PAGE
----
LabAssignment 11&nbsp Properties of WavesInstructors Overvi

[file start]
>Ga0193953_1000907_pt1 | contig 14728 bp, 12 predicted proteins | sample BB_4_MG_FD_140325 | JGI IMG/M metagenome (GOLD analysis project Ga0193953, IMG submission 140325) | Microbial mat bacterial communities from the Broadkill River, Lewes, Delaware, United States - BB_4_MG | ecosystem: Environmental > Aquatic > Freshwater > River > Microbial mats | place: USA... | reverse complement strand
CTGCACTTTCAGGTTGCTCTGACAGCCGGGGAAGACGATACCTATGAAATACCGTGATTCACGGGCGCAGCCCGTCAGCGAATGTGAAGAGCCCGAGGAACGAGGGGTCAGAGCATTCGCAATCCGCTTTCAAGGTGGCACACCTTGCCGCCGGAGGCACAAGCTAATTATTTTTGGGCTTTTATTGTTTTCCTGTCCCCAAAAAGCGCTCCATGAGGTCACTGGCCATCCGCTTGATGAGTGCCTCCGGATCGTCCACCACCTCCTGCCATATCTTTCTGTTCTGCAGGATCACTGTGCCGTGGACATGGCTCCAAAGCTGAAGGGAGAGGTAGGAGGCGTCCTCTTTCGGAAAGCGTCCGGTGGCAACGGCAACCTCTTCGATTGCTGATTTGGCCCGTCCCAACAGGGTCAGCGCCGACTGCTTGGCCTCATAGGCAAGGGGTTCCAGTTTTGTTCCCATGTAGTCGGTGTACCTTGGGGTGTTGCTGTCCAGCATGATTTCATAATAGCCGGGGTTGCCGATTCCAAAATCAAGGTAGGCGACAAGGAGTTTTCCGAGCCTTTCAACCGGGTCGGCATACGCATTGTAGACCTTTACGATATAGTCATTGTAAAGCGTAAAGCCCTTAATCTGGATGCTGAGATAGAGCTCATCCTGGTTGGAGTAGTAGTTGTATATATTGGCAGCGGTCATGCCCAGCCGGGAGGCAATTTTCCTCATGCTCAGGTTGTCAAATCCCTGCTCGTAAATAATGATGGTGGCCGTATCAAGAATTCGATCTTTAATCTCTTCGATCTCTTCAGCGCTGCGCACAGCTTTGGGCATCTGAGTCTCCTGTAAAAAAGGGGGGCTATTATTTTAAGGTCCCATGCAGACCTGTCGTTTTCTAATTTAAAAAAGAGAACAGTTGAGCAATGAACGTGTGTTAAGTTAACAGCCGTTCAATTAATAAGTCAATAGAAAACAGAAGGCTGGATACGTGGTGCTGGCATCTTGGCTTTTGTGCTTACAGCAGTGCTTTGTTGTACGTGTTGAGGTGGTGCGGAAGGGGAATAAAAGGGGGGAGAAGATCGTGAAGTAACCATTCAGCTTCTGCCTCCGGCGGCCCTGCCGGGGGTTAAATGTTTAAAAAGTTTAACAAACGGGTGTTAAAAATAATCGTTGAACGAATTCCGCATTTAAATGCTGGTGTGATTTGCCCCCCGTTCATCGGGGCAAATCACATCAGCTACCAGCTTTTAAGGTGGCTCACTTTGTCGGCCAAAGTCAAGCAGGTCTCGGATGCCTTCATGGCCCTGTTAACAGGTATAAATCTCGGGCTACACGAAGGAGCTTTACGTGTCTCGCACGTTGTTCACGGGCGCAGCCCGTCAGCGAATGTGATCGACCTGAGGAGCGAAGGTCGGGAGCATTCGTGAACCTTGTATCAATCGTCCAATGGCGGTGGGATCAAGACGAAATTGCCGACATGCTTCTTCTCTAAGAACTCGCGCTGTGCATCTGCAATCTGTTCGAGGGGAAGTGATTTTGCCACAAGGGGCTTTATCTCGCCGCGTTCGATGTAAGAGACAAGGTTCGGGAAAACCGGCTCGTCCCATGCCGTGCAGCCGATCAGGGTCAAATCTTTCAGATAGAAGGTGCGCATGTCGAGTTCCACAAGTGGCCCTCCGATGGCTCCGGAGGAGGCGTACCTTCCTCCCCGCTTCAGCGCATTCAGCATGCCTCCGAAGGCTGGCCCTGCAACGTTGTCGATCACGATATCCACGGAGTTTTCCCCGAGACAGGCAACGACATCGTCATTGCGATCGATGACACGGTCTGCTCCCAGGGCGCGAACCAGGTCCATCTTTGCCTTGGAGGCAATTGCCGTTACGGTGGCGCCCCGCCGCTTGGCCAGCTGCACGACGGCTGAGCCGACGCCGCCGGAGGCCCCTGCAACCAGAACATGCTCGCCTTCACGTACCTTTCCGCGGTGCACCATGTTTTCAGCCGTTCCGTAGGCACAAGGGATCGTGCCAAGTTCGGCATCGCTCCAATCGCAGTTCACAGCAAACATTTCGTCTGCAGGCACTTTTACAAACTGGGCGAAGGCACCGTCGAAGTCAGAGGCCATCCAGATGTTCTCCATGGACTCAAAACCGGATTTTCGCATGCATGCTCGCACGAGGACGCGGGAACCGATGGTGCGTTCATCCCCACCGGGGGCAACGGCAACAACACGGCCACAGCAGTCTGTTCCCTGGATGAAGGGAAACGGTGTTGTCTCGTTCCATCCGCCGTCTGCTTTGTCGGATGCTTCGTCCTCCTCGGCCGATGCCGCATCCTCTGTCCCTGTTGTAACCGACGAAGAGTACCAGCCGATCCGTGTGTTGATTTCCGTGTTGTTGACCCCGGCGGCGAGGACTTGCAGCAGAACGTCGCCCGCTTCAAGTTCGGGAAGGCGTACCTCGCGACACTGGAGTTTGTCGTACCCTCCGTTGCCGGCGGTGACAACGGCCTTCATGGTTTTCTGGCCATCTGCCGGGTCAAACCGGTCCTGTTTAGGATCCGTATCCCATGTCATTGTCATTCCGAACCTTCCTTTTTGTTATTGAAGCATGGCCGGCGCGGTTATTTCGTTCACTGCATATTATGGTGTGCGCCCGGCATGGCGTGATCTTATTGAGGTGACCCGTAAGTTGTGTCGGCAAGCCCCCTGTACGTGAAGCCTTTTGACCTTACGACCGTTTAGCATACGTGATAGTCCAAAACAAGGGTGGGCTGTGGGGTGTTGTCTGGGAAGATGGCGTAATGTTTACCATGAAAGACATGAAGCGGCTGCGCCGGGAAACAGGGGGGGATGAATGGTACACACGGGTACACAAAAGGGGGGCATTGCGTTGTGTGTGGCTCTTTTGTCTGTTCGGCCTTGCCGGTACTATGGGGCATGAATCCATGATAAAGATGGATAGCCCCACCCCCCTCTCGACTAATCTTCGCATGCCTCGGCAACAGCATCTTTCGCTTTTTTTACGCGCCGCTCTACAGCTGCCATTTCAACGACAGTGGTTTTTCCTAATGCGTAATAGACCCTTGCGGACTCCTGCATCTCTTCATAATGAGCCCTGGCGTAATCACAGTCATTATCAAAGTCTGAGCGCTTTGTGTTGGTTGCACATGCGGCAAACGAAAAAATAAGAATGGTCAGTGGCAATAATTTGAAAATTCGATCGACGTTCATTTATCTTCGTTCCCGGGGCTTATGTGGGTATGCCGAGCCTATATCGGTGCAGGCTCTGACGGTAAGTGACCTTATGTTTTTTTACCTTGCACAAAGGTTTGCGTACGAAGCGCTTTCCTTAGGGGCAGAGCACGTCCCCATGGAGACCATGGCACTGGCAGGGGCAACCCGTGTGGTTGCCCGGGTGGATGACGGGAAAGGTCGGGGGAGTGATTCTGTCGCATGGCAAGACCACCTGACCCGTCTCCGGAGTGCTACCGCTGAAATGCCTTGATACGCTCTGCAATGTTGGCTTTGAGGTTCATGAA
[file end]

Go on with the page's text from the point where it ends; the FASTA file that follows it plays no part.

LabAssignment 11:  Properties of WavesInstructor’s OverviewIf you think carefully about it, we areimmersed in waves.  The fact that you canturn on a radio and listen to music or news, or receive a cell phone call isevidence of the transmission and reception of waves.  These two examples involve transverseelectromagnetic waves.  Having aconversation with a family member, friend, or colleague is made possible bylongitudinal waves of sound.  Wavestransmit energy and demonstrate interesting properties such as superposition(constructive/destructive interference) and resonance.  We’ll explore many of the properties of wavesin this final lab of Physics I.This activity is based on Labs 21 and 24of the eScience Lab kit.Our lab consists of three maincomponents.  These components aredescribed in detail in the eScience manual. Here is a quick overview:eScience Lab21 Experiment 1: In thefirst part of the lab, you will use a Slinky® to create andvisualize transverse and longitudinal waves.  You’ll experiment with wave reflection,superposition, and resonance.eScience Lab21 Experiment 2: In thesecond part of the lab, you will create your own wave source using a corkand a tub of water.  Thisexperimental setup allows you to explore the Doppler effect.eScience Lab24 Experiment 2:In the finalpart of the lab you will explore the concepts of pitch and resonance byexperimenting with water-filled bottles.Take detailednotes as you perform the experiment and fill out the sections below.  This document serves as your lab report.  Please include detailed descriptions of yourexperimental methods and observations.Experiment Tips: · Ingeneral, read the lab questions below before running the experiments.  This allows you to keep an eye out forspecific things as you run the experiments.· Makesure to run the Slinky® experiments on a hard floor.  Carpeted floors dampen the wave behavior andmake the experiments more ambiguous.· Forthe Doppler effect experiment, it is easier to see the wave behavior with alarger tub of water.  Wave reflectionfrom the sides of small tubs make the observations more challenging.· Narrowneck glass bottles work well for the sound experiments in eScience Lab 24.Date: Student: AbstractBackgroundObjectiveHypothesisIntroductionMaterial and MethodsResultseScience Lab 21 Experiment 1: Slinky®Based on yourresults from the Slinky® experiments, please answer the followingquestions:1.  What happened when the transverse wavesreached your partner’s end? Did the reflected wave stay on the same side as theone you sent? Draw a diagram showing the incoming and reflected waves.2.  Did the waves go any faster or slower whenyou tried a variety of amplitudes? Explain how this agrees or disagrees withthe equation for a transverse wave’s velocity.3.  What did you notice about the speed of thelongitudinal waves compared to the transverse waves?4.  Explain what happened when you and yourpartner both sent waves on the same side. What kind of interference took place?5.  What happened when waves on opposite sidespassed each other?6.  How did shortening the length of thespring affect the resonant frequencies? How does this confirm the relationshipv = λ f when velocity is constant? (Hint: a shorter spring length means smallerwavelengths for each standing wave).7.  Using this knowledge, explain how musicalinstruments create higher and lower tones. Use a string instrument as anexample.eScience Lab 21 Experiment 2: Doppler EffectBased on yourresults from the cork and water experiment, please answer the followingquestions:1.  Draw a picture of a moving source and the wavessurrounding it according to what you observed in this experiment. How does thespacing of the wavefronts in front of the source compare to those behind it?2.  Imagine a small observer is positioned in front ofcork in your picture above. As the cork approaches, the observer measures thewavelength of the waves passing by. How does this wavelength compare to thatmeasured from behind the source?3.  Imagine that this same observer measures the frequencyof the waves instead of wavelength. How does the frequency measured in front ofthe source appear to the observer compared to the frequency measured frombehind?4.  How do these results help explain why a car’s enginesounds different as the car approaches you compared with after it passes?5.  The Doppler effect is present in light waves as well.As you will learn in Physics II, redlight has a lower frequency than blue light. Based on your observations in thisexperiment, what can you speculate about the motion of a distant star thatappears “red‐shifted” to astrophysicists? (The light appears morered than expected.)eScience Lab 24 Experiment 2: Pitch and ResonanceBased on yourresults from water bottle experiments, please answer the following questions:1.  Did the pitch of the noise made bystriking the bottle get higher or lower as you filled the bottle with water?2.  Did the pitch made by blowing across thetop of the bottle go up or down as you filled the bottle?3.  Why is there a difference between thesetwo noises? In your answer, comment on the source of the noise in each case (i.e.What is vibrating?).4.  Using what you know about harmonics andresonance, explain how different pitches are created when you blow across thebottle opening with different liquid levels.5.  What wave property allowed you to hearnoise through your bottle in step 2 of Procedure 2, and how does the soundtransmit from one bottle to the other? Did the pitch sound the same as the onemade by your partner?ConclusionsReferences

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